Targeted intervention for mathematics is now being planned across KS1 and KS2 where historically support had always been geared to English.
Clear focus for mathematics subject leaders monitoring
- planning cycle
- assessment procedures
- the amount and types of recording needed in children's work in order to identify weaknesses in children's performance
- use of teaching/support assistants
Thoughts you think are relevant to overall impact on school organisation and leadership
Deployment of teaching assistants to support learning in both English and mathematics is now even.
The amount and types of recording needed in children’s work in order to identify weaknesses in performance is now a priority for CPD.
Evidence of impact on school organisation and leadership
Focus on standards and subsequent tracking of vulnerable/ under-performing groups given high priority.
Strategic deployment of teaching assistants to support learning reviewed annually.
CPD opportunities planned and implemented.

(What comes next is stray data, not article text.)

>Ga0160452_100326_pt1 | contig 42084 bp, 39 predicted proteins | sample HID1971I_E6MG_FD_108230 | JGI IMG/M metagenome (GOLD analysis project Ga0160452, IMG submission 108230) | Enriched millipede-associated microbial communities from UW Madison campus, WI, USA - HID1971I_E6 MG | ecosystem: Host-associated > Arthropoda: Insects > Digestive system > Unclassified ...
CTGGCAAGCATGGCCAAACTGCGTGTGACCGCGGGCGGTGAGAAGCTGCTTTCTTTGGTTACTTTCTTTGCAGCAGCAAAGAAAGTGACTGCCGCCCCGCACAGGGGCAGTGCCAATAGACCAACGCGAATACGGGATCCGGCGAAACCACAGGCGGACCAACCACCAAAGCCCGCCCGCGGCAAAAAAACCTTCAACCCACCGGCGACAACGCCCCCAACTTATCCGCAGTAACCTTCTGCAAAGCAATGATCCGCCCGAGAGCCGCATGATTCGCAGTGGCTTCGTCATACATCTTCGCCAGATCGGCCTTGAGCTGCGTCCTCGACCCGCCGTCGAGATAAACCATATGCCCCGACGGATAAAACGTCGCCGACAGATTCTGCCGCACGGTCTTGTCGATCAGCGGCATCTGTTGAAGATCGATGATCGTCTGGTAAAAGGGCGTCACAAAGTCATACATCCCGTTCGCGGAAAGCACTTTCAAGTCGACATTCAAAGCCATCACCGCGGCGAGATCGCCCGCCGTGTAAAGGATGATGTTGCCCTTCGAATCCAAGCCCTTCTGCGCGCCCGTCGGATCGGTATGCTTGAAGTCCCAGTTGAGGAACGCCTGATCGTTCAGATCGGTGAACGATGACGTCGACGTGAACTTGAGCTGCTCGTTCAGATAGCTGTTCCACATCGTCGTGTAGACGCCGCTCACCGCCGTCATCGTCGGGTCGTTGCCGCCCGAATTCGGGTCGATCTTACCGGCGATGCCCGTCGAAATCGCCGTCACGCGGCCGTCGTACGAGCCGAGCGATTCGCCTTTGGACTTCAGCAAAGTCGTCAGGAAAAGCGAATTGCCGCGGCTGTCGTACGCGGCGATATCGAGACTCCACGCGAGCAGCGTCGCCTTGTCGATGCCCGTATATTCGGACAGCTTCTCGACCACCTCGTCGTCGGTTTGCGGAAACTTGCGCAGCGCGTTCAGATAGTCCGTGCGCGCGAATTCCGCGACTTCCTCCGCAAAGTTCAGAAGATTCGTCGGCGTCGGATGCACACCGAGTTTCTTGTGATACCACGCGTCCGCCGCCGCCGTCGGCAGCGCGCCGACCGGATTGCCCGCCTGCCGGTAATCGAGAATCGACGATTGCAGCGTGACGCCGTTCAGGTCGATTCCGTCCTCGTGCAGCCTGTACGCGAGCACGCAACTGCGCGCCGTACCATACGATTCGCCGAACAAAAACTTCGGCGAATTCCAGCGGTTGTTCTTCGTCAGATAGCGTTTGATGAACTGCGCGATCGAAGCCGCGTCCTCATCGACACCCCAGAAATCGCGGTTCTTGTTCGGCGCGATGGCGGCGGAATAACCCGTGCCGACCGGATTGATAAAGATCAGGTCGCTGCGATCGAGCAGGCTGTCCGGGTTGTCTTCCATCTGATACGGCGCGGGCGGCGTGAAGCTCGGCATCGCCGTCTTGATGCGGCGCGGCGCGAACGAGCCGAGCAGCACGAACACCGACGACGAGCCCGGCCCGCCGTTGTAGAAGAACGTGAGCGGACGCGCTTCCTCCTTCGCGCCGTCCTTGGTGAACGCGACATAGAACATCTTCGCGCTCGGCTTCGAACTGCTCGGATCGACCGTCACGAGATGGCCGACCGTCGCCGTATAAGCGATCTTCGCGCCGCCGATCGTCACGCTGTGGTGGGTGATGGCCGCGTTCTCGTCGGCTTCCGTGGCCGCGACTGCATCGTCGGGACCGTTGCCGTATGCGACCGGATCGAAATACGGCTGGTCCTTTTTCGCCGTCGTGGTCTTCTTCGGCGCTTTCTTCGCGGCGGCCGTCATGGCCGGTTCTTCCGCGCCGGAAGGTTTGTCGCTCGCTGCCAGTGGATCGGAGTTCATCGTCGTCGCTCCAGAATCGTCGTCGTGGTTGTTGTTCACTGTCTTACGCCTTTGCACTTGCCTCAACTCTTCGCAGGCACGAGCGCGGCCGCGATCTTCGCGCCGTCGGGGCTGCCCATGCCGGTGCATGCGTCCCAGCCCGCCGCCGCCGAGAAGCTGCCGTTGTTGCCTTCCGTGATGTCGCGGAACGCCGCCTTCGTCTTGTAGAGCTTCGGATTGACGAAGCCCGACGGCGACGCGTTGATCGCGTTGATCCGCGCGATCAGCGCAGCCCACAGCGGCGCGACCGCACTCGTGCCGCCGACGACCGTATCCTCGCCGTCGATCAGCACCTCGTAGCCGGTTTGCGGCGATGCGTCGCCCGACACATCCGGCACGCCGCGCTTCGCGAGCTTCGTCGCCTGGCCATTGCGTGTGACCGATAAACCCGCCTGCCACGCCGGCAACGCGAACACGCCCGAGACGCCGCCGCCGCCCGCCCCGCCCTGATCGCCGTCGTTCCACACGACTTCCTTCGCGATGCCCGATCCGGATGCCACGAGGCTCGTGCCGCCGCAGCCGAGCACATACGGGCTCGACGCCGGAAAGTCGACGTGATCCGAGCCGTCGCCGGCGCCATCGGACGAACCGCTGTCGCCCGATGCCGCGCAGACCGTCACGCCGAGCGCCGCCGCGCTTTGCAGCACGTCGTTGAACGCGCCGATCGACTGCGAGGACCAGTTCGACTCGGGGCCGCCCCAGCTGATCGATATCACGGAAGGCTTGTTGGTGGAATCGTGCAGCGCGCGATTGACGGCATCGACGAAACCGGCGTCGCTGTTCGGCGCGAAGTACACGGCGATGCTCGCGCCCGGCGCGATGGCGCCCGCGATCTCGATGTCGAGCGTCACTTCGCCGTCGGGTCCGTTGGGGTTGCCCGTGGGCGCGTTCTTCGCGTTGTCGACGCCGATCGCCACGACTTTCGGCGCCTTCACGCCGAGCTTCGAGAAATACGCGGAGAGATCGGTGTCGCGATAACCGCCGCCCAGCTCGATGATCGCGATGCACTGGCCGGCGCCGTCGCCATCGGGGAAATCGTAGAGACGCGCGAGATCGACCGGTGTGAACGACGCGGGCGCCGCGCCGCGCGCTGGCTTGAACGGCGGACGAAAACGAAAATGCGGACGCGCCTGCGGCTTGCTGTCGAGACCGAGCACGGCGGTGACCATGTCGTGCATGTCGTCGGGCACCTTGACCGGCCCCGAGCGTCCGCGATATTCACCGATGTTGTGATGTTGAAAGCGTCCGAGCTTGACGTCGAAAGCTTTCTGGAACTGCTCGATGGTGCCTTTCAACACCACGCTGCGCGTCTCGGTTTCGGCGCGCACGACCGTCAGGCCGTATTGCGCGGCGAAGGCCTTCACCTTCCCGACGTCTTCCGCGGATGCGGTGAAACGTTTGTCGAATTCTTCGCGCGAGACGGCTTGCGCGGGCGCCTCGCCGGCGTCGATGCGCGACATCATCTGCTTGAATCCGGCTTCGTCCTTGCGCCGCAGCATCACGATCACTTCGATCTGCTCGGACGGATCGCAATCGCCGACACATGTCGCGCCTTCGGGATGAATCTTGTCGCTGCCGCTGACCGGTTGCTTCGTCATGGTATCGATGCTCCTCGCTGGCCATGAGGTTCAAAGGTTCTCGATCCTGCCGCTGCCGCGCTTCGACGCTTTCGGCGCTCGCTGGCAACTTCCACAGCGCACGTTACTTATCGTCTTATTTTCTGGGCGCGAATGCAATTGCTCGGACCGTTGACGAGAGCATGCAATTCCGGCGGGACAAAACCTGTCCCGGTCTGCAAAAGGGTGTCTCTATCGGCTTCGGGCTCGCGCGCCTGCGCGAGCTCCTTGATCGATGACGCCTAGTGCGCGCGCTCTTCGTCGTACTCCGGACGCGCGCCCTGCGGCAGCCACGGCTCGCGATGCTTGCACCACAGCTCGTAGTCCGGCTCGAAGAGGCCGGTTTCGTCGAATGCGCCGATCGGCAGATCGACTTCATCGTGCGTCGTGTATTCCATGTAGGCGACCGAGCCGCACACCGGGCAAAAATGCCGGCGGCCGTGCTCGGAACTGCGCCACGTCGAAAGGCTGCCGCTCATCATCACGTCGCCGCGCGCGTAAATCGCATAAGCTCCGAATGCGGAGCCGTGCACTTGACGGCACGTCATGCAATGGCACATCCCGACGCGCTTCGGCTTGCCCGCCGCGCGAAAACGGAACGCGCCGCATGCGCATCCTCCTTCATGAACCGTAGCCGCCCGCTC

What is the crucial thing that made the difference?
By challenging a school's capacity to improve – teachers need to reflect on their own practice and continually challenge themselves and their children to improve.
What key resources would people who want to learn from your experience need access to?
Overcoming barriers material http://nationalstrategies.standards.dcsf.gov.uk/node/84818
Pitch and Expectation materials http://nationalstrategies.standards.dcsf.gov.uk/node/19822
Securing Level 4 http://nationalstrategies.standards.dcsf.gov.uk/node/165326
What CPD session and resources were particularly useful?
A supportive environment to challenge current practice.
If another individual or school was attempting to replicate this work, where would they start and what would the essential elements be?
Renewed emphasis by SLT to challenge their schools capacity to raise attainment in mathematics.